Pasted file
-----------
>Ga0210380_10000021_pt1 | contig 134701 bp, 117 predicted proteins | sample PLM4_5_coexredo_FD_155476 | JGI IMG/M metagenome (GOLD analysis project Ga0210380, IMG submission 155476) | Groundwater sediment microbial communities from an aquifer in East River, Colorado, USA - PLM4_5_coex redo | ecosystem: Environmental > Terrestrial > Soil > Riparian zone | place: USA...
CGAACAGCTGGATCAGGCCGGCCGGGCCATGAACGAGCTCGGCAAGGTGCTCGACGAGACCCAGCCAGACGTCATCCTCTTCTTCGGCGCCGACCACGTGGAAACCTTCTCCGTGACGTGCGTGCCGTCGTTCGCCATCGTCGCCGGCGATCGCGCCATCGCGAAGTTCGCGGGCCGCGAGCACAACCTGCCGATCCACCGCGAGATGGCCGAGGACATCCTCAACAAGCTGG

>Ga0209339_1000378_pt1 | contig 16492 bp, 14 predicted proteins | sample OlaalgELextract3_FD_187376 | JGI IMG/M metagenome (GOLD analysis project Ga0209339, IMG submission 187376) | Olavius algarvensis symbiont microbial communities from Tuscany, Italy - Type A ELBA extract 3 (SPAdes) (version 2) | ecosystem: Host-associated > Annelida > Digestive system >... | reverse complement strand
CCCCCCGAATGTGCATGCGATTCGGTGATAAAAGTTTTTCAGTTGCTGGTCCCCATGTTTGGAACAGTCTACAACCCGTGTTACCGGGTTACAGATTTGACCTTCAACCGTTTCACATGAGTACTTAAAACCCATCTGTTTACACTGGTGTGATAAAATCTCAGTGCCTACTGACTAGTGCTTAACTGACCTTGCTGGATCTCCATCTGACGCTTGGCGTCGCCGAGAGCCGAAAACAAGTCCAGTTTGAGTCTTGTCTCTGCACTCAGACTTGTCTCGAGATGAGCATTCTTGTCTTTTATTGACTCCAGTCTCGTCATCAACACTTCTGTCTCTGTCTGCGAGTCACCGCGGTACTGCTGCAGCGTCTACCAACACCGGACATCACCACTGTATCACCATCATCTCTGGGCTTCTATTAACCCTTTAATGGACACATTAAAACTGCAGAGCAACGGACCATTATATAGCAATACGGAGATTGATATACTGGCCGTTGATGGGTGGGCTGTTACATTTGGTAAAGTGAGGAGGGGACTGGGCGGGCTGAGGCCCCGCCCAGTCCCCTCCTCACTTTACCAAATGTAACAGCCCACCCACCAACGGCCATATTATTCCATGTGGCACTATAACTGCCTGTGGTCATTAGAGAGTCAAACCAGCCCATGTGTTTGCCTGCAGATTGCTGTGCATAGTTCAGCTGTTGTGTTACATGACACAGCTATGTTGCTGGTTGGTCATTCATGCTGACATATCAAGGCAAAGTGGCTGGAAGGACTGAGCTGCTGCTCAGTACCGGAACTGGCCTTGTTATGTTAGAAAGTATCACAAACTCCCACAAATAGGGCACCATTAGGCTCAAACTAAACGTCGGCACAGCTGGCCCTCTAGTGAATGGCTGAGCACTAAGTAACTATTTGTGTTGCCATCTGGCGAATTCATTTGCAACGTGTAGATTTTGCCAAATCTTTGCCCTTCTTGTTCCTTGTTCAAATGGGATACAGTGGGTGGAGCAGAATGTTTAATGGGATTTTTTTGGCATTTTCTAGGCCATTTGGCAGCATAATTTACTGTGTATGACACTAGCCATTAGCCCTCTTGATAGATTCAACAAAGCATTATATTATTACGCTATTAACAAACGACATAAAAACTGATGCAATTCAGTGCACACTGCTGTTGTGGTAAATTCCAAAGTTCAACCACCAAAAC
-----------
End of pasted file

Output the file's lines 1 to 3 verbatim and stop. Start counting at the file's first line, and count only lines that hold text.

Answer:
>Ga0210380_10000021_pt1 | contig 134701 bp, 117 predicted proteins | sample PLM4_5_coexredo_FD_155476 | JGI IMG/M metagenome (GOLD analysis project Ga0210380, IMG submission 155476) | Groundwater sediment microbial communities from an aquifer in East River, Colorado, USA - PLM4_5_coex redo | ecosystem: Environmental > Terrestrial > Soil > Riparian zone | place: USA...
CGAACAGCTGGATCAGGCCGGCCGGGCCATGAACGAGCTCGGCAAGGTGCTCGACGAGACCCAGCCAGACGTCATCCTCTTCTTCGGCGCCGACCACGTGGAAACCTTCTCCGTGACGTGCGTGCCGTCGTTCGCCATCGTCGCCGGCGATCGCGCCATCGCGAAGTTCGCGGGCCGCGAGCACAACCTGCCGATCCACCGCGAGATGGCCGAGGACATCCTCAACAAGCTGG

>Ga0209339_1000378_pt1 | contig 16492 bp, 14 predicted proteins | sample OlaalgELextract3_FD_187376 | JGI IMG/M metagenome (GOLD analysis project Ga0209339, IMG submission 187376) | Olavius algarvensis symbiont microbial communities from Tuscany, Italy - Type A ELBA extract 3 (SPAdes) (version 2) | ecosystem: Host-associated > Annelida > Digestive system >... | reverse complement strand